At the end of August, we were fortunate enough to attend the latest Small Business Advice Week, held at the ICAEW Headquarters in London.

Small Business Advice Week has been helping bring brands, banks and organisations closer to small businesses for over a decade.

It provides a fantastic forum for companies like us to advise small businesses and help them unlock their potential. This year, the theme was “growth and productivity” and our CSO, Sion Lewis, went along on our behalf.

Growth and productivity

99% of all businesses in the UK are small or medium sized. However, a study by Ormsby Street found that just four in ten small businesses will still be trading after 5 years.

Even after the first five years, changing economic landscapes and consumer tastes mean that well-established businesses can also find themselves struggling to stay afloat.

So why do small businesses fail? Common reasons for business closure include:

  1. Lack of cash. Small businesses can’t pay their bills and tax returns if they don’t have the money available. Most studies suggest 80-90% of small business fail due to poor cash flow. This is mostly due to late payments, but can also be caused by over-optimistic spending and poor financial planning.
  2. Lack of a clear business plan. Having a clear vision of what you want to achieve and how you intend to do it is essential to business success. It’s also useful to share aspects of your plan with others in the business to make sure you’re all working towards the same goal. Don’t have a plan? Download a free business plan template.
  3. Relying on one or two big customers. It’s easy to become complacent if you’ve got steady income from a few sources, but you have to be prepared for one of them to drop out. Continuously marketing your business to encourage a wider audience can improve the long-term security of your income and drive greater profits.
  4. Not analysing performance. From online conversion rates to income and expenditure reports, there’s a way to analyse almost everything in your business and assess its success in driving profits. One way to drive growth and productivity is to give yourself key performance indicators (KPIs), which give you something tangible to track and improve on.
  5. Not having a conversation with customers. This often works both ways. Small businesses don’t listen to what their customers are telling them, and it’s important to collect and act on market research. Many small businesses also fail to advertise their business properly – it’s equally important to clearly explain your business’s value to customers, so they know why to choose you over your competitors.

Facing these challenges as a small business

Sion Lewis speaks a Small Business Advice WeekThe landscape faced by new small businesses can be disheartening, but the very same Ormsby Street study found that 91% of small businesses will survive their first year.

This suggests that the ideas, and the passion, behind new small businesses aren’t the issue. It’s how these businesses adapt and grow that presents potential problems.

At KashFlow, we’ve created software that gives small businesses greater insight and understanding of their finances.

This can help a small business’s growth and productivity by:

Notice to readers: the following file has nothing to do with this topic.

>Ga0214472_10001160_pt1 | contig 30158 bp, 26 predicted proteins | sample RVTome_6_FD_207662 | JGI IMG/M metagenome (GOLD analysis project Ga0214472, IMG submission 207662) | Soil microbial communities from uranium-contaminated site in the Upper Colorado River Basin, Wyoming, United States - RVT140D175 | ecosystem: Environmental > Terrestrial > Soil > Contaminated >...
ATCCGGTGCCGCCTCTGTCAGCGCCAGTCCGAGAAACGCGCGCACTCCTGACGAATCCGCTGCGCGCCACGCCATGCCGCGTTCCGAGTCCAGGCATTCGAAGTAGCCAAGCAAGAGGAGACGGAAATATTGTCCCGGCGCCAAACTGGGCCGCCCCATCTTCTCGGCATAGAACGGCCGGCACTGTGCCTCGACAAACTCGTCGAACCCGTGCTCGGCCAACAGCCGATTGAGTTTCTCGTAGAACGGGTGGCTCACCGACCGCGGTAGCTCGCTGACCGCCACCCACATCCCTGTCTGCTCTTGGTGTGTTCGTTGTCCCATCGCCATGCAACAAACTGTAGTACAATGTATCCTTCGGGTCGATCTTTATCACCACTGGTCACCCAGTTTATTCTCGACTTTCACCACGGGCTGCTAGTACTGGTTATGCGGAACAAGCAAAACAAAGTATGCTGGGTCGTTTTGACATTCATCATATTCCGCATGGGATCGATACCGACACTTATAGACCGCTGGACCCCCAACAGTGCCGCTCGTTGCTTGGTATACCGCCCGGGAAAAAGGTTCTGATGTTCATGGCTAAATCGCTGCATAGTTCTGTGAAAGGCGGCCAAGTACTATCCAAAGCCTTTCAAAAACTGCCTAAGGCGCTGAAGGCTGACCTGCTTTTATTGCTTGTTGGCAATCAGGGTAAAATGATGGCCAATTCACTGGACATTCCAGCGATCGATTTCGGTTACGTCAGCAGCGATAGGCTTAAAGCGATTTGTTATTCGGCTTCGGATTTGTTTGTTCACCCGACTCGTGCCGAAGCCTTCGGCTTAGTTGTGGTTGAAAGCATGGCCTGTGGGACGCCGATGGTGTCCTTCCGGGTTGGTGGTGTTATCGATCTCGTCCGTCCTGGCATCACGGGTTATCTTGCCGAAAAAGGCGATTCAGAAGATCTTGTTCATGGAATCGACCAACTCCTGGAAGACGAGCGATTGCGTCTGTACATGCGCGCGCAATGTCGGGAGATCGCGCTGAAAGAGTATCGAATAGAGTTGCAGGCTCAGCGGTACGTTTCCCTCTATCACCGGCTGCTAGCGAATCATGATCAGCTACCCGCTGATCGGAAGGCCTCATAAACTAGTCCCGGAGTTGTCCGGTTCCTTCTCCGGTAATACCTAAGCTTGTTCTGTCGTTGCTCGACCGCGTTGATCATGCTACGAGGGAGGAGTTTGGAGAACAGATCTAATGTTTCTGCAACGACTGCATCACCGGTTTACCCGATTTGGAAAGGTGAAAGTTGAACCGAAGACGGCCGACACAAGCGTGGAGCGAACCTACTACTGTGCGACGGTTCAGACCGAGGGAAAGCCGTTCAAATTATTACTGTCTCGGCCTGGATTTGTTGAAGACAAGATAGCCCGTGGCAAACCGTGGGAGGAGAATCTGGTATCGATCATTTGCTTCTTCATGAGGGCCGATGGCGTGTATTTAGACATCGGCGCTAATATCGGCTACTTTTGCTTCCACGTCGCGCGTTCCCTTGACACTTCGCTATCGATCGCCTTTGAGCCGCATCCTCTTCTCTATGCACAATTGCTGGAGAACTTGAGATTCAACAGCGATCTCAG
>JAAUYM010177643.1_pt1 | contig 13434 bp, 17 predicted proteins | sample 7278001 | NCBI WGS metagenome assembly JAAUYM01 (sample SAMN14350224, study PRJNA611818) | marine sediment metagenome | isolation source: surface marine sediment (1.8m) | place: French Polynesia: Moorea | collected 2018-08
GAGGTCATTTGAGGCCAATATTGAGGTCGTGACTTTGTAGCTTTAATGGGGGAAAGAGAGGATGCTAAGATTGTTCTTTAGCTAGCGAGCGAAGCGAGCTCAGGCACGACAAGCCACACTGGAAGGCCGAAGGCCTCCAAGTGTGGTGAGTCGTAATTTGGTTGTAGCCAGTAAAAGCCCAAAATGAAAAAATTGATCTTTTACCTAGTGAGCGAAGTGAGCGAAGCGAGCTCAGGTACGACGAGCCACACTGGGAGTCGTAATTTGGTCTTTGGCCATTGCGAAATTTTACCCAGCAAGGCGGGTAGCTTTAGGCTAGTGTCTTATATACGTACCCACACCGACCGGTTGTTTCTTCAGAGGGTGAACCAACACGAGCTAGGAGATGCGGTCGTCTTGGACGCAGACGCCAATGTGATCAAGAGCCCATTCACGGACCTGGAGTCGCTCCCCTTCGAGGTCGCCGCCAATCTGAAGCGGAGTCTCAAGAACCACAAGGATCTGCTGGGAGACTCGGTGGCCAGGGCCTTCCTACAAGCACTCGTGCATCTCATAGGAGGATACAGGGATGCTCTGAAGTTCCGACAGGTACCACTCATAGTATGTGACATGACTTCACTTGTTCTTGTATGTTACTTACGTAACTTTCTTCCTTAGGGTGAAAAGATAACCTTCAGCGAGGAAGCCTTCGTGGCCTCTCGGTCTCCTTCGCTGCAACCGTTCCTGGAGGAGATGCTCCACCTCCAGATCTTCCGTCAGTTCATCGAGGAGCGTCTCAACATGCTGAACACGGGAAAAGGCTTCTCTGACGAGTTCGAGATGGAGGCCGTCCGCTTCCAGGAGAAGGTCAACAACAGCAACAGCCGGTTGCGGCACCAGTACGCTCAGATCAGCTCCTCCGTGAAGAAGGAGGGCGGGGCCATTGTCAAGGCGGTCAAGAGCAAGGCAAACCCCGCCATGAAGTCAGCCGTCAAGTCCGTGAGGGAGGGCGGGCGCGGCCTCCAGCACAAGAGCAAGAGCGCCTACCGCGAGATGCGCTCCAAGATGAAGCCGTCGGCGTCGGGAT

1. Helping small businesses get paid faster. We’ve partnered with payment processors like Worldpay and GoCardless, and introduced features like “pay online” buttons on the actual invoices to help you get paid faster. This helps improve the company’s cash flow, so bills get paid on time and the business keeps running smoothly.
  2. Offering data security and cloud backup. One major concern of small businesses is the security of their data, especially financial information. Storing this data in the cloud means it’s kept safe from hardware disaters like theft, fire, or computer crashes.
  3. Keeping everything available at all times. As our software is cloud-based, you can access your data from anywhere you have an internet connection. This means you can send pro forma invoices while still on site, or approve staff holidays from an email on the train. This keeps your productivity going, with you firmly in control at all times.
  4. Helping you file tax returns. Not meeting compliance deadlines or not understanding obligations is one of the main worries of small businesses taking on their own bookkeeping. KashFlow links directly to HM Revenue and Customs, so you can get your data to the right place and right on time.
  5. Keeping everything, from issuing invoices to filing your tax returns, simple and removing all the jargon. By keeping your accounts easy to understand and manage, you’re focusing on what you want to do. As Sion said at Small Business Advice Week’s London event, “I don’t know an SME that set their business up to become an expert in accounting and finance. They set their business up because they love what they do, they’ve got a great idea and they want to liberate that.”

Learn more

Click here to learn more about Small Business Advice Week and how you can get involved:

You can also hear more from Sion Lewis in the below video:

Want more advice on encouraging growth and productivity in a small business? Leave your questions and comments below and we’ll get back to you with tips and advice.


No head for numbers? No problem. KashFlow keeps account under your control with easy-to-use and no-nonsense software. See what it’s like with a free trial, or request a demo by calling 0344 815 5779.

See how IRIS KashFlow works with your business and your books